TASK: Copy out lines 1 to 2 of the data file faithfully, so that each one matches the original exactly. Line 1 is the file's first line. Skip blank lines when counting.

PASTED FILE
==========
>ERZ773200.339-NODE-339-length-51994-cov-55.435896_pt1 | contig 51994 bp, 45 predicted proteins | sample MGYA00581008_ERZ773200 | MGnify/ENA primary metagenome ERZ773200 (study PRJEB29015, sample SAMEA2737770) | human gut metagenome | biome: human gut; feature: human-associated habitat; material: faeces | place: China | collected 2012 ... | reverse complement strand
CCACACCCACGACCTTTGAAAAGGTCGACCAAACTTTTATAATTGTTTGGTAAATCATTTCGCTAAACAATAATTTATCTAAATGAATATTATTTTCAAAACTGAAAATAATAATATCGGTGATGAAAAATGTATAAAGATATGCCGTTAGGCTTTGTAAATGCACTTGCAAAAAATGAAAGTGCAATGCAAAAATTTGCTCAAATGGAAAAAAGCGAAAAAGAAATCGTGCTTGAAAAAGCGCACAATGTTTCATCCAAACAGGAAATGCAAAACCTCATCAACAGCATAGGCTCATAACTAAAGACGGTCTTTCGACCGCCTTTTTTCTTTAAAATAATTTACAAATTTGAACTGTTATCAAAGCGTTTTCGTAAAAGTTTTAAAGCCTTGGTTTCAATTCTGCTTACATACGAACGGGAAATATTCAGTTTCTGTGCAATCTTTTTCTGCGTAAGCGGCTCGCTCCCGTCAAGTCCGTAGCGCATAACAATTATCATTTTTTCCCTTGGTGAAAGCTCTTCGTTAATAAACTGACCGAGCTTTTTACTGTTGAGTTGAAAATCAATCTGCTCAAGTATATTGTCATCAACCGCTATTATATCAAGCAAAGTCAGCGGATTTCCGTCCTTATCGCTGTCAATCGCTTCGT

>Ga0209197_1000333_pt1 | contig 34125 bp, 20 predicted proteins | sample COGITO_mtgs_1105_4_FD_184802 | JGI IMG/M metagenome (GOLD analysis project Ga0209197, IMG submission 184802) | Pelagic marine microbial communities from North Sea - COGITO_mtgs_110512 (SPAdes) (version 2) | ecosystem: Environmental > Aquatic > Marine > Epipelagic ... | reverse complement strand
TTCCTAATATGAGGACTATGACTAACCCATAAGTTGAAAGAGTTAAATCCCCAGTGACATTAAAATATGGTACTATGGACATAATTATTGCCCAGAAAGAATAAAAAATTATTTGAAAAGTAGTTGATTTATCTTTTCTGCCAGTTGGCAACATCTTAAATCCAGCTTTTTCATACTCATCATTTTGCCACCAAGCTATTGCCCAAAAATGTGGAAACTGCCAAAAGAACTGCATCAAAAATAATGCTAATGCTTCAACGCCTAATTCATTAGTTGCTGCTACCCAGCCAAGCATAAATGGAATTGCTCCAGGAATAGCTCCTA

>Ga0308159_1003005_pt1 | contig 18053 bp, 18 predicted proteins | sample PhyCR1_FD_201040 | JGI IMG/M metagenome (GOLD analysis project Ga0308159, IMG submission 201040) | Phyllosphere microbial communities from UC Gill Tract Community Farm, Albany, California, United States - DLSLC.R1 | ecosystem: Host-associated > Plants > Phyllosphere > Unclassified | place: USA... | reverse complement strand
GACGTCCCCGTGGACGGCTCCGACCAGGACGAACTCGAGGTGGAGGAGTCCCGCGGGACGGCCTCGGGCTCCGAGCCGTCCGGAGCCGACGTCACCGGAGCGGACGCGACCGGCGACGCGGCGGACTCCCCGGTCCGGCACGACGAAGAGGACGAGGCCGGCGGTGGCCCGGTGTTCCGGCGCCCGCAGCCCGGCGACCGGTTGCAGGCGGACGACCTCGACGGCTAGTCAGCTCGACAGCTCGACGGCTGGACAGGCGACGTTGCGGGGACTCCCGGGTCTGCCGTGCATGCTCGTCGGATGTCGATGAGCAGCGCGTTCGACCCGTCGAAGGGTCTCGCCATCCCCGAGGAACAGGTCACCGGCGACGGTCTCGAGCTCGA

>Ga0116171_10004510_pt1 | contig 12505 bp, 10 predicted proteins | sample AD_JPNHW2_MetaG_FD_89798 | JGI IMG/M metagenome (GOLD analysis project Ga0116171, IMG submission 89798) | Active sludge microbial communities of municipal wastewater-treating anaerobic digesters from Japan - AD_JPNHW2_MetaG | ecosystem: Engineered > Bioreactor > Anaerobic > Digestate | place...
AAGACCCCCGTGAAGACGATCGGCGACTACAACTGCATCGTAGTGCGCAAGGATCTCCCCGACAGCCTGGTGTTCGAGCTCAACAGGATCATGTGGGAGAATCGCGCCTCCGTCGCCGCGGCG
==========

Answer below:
>ERZ773200.339-NODE-339-length-51994-cov-55.435896_pt1 | contig 51994 bp, 45 predicted proteins | sample MGYA00581008_ERZ773200 | MGnify/ENA primary metagenome ERZ773200 (study PRJEB29015, sample SAMEA2737770) | human gut metagenome | biome: human gut; feature: human-associated habitat; material: faeces | place: China | collected 2012 ... | reverse complement strand
CCACACCCACGACCTTTGAAAAGGTCGACCAAACTTTTATAATTGTTTGGTAAATCATTTCGCTAAACAATAATTTATCTAAATGAATATTATTTTCAAAACTGAAAATAATAATATCGGTGATGAAAAATGTATAAAGATATGCCGTTAGGCTTTGTAAATGCACTTGCAAAAAATGAAAGTGCAATGCAAAAATTTGCTCAAATGGAAAAAAGCGAAAAAGAAATCGTGCTTGAAAAAGCGCACAATGTTTCATCCAAACAGGAAATGCAAAACCTCATCAACAGCATAGGCTCATAACTAAAGACGGTCTTTCGACCGCCTTTTTTCTTTAAAATAATTTACAAATTTGAACTGTTATCAAAGCGTTTTCGTAAAAGTTTTAAAGCCTTGGTTTCAATTCTGCTTACATACGAACGGGAAATATTCAGTTTCTGTGCAATCTTTTTCTGCGTAAGCGGCTCGCTCCCGTCAAGTCCGTAGCGCATAACAATTATCATTTTTTCCCTTGGTGAAAGCTCTTCGTTAATAAACTGACCGAGCTTTTTACTGTTGAGTTGAAAATCAATCTGCTCAAGTATATTGTCATCAACCGCTATTATATCAAGCAAAGTCAGCGGATTTCCGTCCTTATCGCTGTCAATCGCTTCGT